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Dead Tree Alert: Army Wives, Mad Men

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My Culture Complex column this week looks at how Lifetime’s hit Army Wives has managed to deal with the impact of a war that’s still being fought, even though two years ago, the Steven Bochco Iraq drama Over There had people in a tizzy:

The analysis was that it was too risky to dramatize a war in which people were still dying. Yet when Army Wives ran up the flagpole, nearly 4 million viewers a week saluted. Why? It’s studiously apolitical–“Their battle goes beyond politics, beyond religion, race or gender,” a wife says about soldiers now at war–but so was Over There. It’s soapy, but Over There was too, with affairs and home-base family dramas along with the IED blasts.

Army Wives, created by Katherine Fugate, may be more effective precisely because it’s a domestic drama on the network “for women”–the same reason, perhaps, that it hasn’t been taken seriously enough to be controversial. There is something a little obvious–a little male, maybe–about assuming that telling truths about war has to mean showing battle.

It might seem strange for me to do a column on Army Wives when I panned it just a few weeks ago. But for that matter I didn’t think Over There was very good either. What interests me is why these two military dramas–which actually have pretty similar dramatic flaws–have been received so differently. [By the way, coming up on July 22 is Spike’s The Kill Point, an eight-episode series about an Iraq veteran who takes hostages in a bank robbery–the war coming home in a different, and distinctly more testosterone-y, way.]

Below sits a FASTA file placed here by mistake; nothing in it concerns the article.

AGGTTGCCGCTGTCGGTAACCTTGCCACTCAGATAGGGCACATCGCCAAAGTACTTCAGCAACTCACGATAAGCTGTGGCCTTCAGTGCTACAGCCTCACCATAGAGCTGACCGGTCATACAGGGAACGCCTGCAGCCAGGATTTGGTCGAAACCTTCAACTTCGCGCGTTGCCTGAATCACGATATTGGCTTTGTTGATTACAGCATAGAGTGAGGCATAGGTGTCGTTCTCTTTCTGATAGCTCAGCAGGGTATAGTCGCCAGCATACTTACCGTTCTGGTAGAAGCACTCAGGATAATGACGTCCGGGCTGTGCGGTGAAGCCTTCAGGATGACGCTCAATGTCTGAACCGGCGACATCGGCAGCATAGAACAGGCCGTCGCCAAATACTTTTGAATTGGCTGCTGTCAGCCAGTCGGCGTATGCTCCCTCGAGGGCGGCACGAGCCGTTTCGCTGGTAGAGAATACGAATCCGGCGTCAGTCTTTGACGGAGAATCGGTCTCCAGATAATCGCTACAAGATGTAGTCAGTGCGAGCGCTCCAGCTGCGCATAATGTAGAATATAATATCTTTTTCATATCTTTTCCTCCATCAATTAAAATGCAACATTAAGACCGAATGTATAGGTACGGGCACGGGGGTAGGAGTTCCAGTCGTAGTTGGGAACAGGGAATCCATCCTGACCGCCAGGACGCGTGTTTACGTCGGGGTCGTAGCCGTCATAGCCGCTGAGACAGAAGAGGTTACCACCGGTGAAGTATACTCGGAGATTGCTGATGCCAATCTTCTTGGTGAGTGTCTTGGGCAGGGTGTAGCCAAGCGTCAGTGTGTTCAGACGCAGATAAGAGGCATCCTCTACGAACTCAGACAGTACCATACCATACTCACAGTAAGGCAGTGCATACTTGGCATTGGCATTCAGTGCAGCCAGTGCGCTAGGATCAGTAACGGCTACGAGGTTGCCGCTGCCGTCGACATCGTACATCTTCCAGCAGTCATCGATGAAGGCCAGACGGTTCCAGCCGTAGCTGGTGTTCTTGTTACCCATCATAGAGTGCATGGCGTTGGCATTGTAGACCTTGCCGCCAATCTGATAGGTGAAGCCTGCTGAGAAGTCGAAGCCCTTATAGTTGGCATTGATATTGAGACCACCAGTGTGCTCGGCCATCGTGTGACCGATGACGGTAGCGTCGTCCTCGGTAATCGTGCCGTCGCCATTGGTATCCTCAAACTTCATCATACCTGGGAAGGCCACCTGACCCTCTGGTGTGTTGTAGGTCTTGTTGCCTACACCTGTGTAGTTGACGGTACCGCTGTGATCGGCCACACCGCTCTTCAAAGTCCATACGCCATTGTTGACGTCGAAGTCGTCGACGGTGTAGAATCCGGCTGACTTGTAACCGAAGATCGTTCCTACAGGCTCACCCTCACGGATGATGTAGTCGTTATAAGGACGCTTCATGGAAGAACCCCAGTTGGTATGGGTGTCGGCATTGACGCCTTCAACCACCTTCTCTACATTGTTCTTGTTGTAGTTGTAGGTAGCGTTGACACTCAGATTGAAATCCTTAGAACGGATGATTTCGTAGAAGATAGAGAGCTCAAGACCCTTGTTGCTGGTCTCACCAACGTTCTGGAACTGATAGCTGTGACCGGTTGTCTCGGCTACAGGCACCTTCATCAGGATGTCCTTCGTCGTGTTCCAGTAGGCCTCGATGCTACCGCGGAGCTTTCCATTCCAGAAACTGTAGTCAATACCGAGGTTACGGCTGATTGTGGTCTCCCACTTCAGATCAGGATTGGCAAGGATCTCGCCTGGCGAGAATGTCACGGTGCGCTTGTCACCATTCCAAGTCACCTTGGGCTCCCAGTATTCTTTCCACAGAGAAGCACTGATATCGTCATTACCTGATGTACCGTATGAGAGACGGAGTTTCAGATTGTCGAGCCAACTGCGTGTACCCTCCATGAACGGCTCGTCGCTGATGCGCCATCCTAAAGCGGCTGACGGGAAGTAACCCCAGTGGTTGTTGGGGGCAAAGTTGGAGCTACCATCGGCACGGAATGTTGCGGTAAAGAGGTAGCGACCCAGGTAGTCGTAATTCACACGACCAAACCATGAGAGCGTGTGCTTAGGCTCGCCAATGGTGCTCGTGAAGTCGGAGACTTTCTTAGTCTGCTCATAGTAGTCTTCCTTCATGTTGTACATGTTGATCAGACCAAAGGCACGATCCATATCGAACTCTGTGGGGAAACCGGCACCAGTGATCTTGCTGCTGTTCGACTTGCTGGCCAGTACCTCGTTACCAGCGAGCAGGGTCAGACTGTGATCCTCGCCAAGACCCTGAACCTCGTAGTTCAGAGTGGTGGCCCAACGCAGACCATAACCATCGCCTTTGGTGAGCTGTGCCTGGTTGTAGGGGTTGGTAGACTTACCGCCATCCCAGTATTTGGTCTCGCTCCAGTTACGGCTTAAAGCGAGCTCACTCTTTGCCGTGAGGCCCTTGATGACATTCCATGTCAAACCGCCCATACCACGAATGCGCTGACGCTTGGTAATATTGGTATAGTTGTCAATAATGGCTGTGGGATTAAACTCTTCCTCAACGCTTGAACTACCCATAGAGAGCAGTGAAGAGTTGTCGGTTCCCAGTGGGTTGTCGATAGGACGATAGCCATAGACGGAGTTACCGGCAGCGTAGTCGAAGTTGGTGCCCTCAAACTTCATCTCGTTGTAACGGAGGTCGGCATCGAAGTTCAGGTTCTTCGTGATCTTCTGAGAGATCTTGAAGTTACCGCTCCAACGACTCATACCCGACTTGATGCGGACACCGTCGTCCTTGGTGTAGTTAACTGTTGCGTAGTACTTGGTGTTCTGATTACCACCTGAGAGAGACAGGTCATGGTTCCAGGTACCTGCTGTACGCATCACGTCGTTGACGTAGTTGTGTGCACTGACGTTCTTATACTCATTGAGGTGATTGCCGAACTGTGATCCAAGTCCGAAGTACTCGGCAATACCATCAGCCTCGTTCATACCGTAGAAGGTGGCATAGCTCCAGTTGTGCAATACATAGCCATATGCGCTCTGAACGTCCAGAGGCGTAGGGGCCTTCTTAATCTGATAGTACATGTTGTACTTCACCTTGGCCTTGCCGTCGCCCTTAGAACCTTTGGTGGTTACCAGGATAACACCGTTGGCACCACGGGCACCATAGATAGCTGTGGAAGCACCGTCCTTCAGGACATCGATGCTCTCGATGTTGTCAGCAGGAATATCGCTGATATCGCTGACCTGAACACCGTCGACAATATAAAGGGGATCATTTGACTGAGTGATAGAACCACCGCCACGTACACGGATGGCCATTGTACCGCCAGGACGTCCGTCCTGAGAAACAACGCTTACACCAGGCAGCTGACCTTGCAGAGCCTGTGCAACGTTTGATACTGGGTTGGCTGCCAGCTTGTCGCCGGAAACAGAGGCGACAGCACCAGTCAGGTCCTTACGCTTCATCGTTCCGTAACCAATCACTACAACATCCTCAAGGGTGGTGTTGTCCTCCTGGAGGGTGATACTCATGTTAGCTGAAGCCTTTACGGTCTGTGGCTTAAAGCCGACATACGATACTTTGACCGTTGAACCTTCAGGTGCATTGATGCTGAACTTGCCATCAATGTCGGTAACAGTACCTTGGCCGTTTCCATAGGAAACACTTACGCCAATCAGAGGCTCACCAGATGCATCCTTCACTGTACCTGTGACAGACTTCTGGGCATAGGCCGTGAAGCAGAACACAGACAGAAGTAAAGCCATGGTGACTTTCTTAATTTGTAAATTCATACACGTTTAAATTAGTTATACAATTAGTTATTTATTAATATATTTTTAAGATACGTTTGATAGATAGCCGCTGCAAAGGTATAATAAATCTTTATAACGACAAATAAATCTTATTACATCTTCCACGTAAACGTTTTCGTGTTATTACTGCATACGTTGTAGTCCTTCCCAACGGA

The most obvious part of a critic’s job is judging whether something is good or bad, but that’s often the least interesting and the least useful. It’s more challenging and fruitful to look at why a show works or doesn’t, what its ideas and assumptions are, and what its reception says about the audience. At least that’s my story, and I’m sticking with it.

That said, I also did some plain old is-it-good-or-is-it-bad reviewing this week, a Downtime page blurb about AMC’s advertising drama Mad Men. (Spoiler: It’s good.)